A sessile oak woodland, with some interesting flora including wood anemone and woodland birds such as wood warbler, tawny owl and woodcock.


0.5km north of Holystone Village

OS Map Reference

NT 945 028
A static map of Holystone North Wood

Know before you go

15 hectares

Entry fee


Parking information

Car parking is available at the Forestry England picnic site 0.5 km beyond Holystone village (nearest postcode NE65 7AX).

Walking trails

The wood links into a circular Forestry England marked walk. The forest trail is reasonable, but becomes narrow in places and is uneven, with protruding tree roots.


The wood links into a circular Forestry England marked walk. The forest trail is reasonable, but becomes narrow in places and is uneven, with protruding tree roots.


On a lead

When to visit

Opening times


Best time to visit

All year round

About the reserve

Holystone North Wood is an upland sessile oakwood and is recorded as an ancient semi-natural woodland site. There is evidence of some coppicing and parts of the wood were last worked about 60 years ago. This type of woodland, typical of the Lake District and North Wales, is found here under much drier climatic conditions and examples in the eastern part of Northumberland are particularly scarce. Tree cover is made up predominantly of sessile oak, with birch, rowan and holly. The wood is densely and uniformly stocked and many of the trees are thought to be between 100 and 150 years old, although some specimens could be much older. A substantial number of the trees are twisted and many are multi stemmed which suggests previous coppicing.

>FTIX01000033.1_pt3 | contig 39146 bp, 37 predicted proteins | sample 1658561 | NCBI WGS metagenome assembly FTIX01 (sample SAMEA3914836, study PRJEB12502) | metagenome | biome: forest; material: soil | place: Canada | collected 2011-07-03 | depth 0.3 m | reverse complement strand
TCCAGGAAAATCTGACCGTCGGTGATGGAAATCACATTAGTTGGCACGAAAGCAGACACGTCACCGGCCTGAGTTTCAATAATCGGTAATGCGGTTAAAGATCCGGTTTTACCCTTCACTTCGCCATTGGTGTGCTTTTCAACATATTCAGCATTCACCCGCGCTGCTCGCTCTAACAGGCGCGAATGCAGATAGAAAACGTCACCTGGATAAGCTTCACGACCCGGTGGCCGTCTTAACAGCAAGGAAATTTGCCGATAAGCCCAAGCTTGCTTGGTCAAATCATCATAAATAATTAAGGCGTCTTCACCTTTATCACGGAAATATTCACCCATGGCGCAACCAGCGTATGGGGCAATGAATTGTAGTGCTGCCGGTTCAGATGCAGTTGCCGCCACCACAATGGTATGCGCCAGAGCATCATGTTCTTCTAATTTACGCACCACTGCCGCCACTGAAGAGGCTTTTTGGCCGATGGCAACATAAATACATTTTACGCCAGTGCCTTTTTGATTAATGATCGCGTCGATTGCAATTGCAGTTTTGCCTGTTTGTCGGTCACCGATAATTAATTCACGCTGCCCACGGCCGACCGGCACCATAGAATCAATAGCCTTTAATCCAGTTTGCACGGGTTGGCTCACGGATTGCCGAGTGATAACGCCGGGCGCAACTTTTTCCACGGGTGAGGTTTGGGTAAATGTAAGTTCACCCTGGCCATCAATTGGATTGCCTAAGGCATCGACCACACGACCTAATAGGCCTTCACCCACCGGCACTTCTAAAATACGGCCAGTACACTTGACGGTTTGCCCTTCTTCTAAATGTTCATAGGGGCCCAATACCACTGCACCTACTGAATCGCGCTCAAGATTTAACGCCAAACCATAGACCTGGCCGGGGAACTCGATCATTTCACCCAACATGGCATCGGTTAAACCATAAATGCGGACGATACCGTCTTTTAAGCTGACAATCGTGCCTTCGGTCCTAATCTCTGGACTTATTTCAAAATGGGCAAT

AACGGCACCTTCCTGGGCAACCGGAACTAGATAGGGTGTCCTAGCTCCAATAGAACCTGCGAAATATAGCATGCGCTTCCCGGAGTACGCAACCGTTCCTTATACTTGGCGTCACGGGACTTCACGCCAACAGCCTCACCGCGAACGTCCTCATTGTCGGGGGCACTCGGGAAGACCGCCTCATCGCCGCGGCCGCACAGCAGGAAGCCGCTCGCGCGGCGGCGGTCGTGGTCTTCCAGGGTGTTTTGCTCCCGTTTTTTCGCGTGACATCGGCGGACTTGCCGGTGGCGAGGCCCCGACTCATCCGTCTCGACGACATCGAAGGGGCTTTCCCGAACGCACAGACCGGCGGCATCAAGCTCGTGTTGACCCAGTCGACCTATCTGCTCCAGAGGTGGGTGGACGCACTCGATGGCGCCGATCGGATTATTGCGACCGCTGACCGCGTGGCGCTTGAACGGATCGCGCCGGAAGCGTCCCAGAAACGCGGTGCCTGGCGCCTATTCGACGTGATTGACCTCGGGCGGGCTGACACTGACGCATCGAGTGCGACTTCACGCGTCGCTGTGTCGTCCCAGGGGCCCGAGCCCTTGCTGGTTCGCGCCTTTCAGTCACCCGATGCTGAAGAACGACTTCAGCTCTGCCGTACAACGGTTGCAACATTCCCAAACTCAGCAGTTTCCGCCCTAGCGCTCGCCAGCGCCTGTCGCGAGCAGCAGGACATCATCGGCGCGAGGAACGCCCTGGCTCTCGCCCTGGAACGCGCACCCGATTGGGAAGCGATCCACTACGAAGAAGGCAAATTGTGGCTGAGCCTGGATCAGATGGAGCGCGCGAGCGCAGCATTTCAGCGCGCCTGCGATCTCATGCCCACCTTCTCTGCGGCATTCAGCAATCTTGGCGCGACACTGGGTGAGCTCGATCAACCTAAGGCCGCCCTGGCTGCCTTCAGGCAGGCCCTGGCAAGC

Many of the trees hang with lichens such as usneas and bryorias, giving an almost primeval sense to the site. The twisted tree trunks and dead branches provide good habitat for birds and invertebrates. Birds typical of broadleaved woodland have been recorded such as blue tit, great tit, coal tit, pied flycatcher and great spotted woodpecker.

The ground flora is relatively poor but typical of acidic oak woodland on dry, sandy soils, but has suffered impoverishment as a result of sheep grazing in the past. Bracken, wavy hair grass and soft grass are dominant but notable species include chickweed wintergreen and lesser twayblade. The moss Leucobryum glaucum is widespread, the hummocks of which are a special feature of the wood. In addition, plants such as wood anenome, wood sorrel and chickweed wintergreen are present.

Heather occurs along the northern margin of the site and there is a small flush with bog mosses sphagnum and the uncommon lesser twayblade. Among the larger mammals roe deer are common and rabbits are present in good numbers. Although the area is no longer grazed by sheep both the roe deer and the rabbits will have an impact on the ground flora and more importantly on tree regeneration. A 1999 survey identified a possible 4 species of bats; pipestrelle, Daubentons bat, Natterers and whiskered.

Contact us

Northumberland Wildlife Trust
Contact number: (0191) 284 6884
Contact email: mail@northwt.org.uk

Environmental designation

Site of Special Scientific Interest (SSSI)